Putin's big geopolitical game: what Nord Stream 2 affects and whether it will help Europe

Putin's big geopolitical game: what Nord Stream 2 affects and whether it will help Europe.
 Putin's regime takes advantage of the situation: Why Nord Stream 2 is being talked about and whether it will help the EU in winter.
 While the free gas market in Europe was storming, Russia continued to stubbornly deny any involvement of Gazprom in the jump and the drop in blue fuel prices.
 "Gazprom is fulfilling all its contractual obligations," Moscow responded each time, but this week something went wrong.
 Deputy Prime Minister Alexander Novak said that the speedy certification and launch of Nord Stream 2 would bring down gas prices in Europe.
 As early as Oct. 8, Russian Foreign Minister Lavrov said the actions of the European Commission and the U.S. over the Russian gas pipeline were one of the causes of the gas crisis in Europe.
 "The U.S. wants to directly quarrel Russia with Europe on the gas issue," Lavrov said.
 And on the same day, Kremlin spokesman Peskov assures that Russia has never used energy resources as a weapon and has not stopped supplies even in the most difficult times.
 How is that possible? For a long time we were assured that Russia had nothing to do with the gas crisis and that Nord Stream 2 had no effect on exchange prices at all, but now everything has changed.
 Segodnya, together with experts, investigated whether Nord Stream-2 is capable of bringing down natural gas prices in Europe and what role Russia's policy plays in this.
 Extra Quantity of Gas
 Leonid Kosyanchuk, former president of the Association of Operators of the Petroleum Market of Ukraine, believes that the long-term procedure for certification of the pipeline, in accordance with the third EU energy package, is precisely the component of the gas collapse that has arisen in the EU gas exchange.
 "Whether this will accelerate the certification deadline, the near future will show," says the expert and notes that those huge prices are only futures quotes, which have their physical embodiment of no more than 2-5 percent.
 Some experts, including Gennady Ryabtsev, deputy director of the Psyche Science and Technology Center, believe that the launch of Nord Stream 2 may indeed lower prices on the exchange, as it will create additional natural gas balances.
 "Of course, the launch of Nord Stream-2 will reduce these quotations, as they are solely speculative in nature," the analyst stressed.
 But economist Alexei Kushch in a commentary for "Segodnya" convinced that the "Nord Stream - 2" can not directly affect the price of gas in the free market.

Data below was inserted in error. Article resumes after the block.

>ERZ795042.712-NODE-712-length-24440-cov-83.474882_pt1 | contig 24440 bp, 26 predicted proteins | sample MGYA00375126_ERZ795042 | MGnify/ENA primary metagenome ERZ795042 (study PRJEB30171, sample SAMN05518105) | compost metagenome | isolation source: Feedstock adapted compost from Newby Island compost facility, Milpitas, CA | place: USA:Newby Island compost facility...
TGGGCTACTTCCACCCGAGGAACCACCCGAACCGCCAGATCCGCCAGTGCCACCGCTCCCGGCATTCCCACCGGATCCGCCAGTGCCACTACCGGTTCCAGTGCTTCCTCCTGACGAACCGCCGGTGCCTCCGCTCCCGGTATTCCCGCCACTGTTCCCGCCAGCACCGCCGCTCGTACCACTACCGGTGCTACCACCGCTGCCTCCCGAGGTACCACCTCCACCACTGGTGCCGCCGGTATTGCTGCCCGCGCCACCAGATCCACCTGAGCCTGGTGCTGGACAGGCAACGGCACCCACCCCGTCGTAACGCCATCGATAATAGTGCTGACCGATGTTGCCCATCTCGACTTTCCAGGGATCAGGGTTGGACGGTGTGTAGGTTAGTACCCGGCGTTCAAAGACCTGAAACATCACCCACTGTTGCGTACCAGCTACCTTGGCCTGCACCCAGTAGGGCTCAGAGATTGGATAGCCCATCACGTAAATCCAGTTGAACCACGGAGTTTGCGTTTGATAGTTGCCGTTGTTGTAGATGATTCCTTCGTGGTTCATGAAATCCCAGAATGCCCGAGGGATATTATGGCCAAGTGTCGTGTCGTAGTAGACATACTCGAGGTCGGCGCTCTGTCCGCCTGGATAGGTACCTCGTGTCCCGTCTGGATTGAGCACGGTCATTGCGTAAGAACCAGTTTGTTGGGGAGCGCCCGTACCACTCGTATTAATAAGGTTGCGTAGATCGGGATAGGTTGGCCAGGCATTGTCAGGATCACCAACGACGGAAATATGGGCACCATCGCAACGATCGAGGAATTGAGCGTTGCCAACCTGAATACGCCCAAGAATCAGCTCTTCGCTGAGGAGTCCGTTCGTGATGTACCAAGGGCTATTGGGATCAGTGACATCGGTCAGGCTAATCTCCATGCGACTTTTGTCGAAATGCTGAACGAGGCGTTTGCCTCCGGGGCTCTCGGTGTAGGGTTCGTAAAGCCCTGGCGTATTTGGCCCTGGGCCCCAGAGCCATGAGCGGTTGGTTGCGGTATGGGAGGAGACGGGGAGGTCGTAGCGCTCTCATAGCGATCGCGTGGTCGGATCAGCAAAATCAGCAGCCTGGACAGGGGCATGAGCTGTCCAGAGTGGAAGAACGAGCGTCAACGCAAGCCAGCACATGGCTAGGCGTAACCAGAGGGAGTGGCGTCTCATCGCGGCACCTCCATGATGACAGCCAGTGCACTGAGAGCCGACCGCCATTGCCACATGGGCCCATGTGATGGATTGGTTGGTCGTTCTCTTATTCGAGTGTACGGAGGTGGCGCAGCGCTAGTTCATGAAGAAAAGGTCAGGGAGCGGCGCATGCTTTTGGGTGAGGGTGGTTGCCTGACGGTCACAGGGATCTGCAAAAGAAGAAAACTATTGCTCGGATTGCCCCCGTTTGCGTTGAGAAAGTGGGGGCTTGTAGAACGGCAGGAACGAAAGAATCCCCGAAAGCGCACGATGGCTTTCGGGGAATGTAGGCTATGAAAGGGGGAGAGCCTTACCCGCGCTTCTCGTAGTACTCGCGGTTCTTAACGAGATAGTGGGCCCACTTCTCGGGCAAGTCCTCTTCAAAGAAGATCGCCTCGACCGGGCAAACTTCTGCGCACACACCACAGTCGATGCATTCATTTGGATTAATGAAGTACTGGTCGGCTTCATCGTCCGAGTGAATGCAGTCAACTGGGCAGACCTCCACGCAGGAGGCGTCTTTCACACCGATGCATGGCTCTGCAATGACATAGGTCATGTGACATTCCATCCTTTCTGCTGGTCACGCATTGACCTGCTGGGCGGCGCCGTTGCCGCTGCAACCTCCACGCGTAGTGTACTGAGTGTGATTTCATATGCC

According to the expert, the gas through this pipeline is planned to be transported under long-term contracts and it will not be delivered to the spot market.
 Is Russia lucky?
 Financial analyst Alexey Luponosov says, yes - Nord Stream 2 is designed for supplies under long-term contracts.
 Therefore, it cannot instantly influence the conjuncture, especially on commodity exchanges, but Russia has tried to make its own geopolitical combination out of the usual market situation.
 "The situation is that the Putin regime has decided to use the purely conjunctural situation of the market bubble for its own purposes. Of course, we cannot say that Nord Stream 2 will not produce certain volumes of gas, but we should not overestimate it."
 According to Alexei Luponosov, in today's situation it would be cheaper to import higher quality liquefied blue fuel from the United States.
 The analyst also notes that Nord Stream-2 will definitely not be able to help Europe much this winter, as it will only reach smooth operation at the end of the heating season.
 "Even if we assume that the impossible has happened and "Nord Stream - 2" received permission to work right now, the first consumption from this pipeline will be possible not earlier than in February or at the end of January," says the expert.
 After all, not only do you need to pass certification, but also enough to fill the pipe with gas, and fill the storages on both sides.
 "So this is blackmailing people who live in Europe. The Russian Federation is spreading information through its sources that there will be "Nord Stream - 2", "Nord Stream - 1" and gas will be cheap everywhere."
 Luponosov notes that as part of this same geopolitical game, Russia has concluded agreements with Hungary and Belarus.
 "In this case, this concentrated expression of capital has already entered the political sphere, where Putin is trying to get the friendship of European countries for relatively cheap gas, but given the price-quality ratio, it is neither cheap nor of high quality."
 In general, neither Gazprom nor Nord Stream 2 are directly related to exchange gas prices, but Russia is trying to fully heat up the situation and use it to its advantage.
 "Russia has some relation to this, but it is not the one who inspired this situation, it was inspired by stock market speculators. Then Russia also joined in. It started playing up the stakes, creating a media background and remembering "North Streams" and other things.


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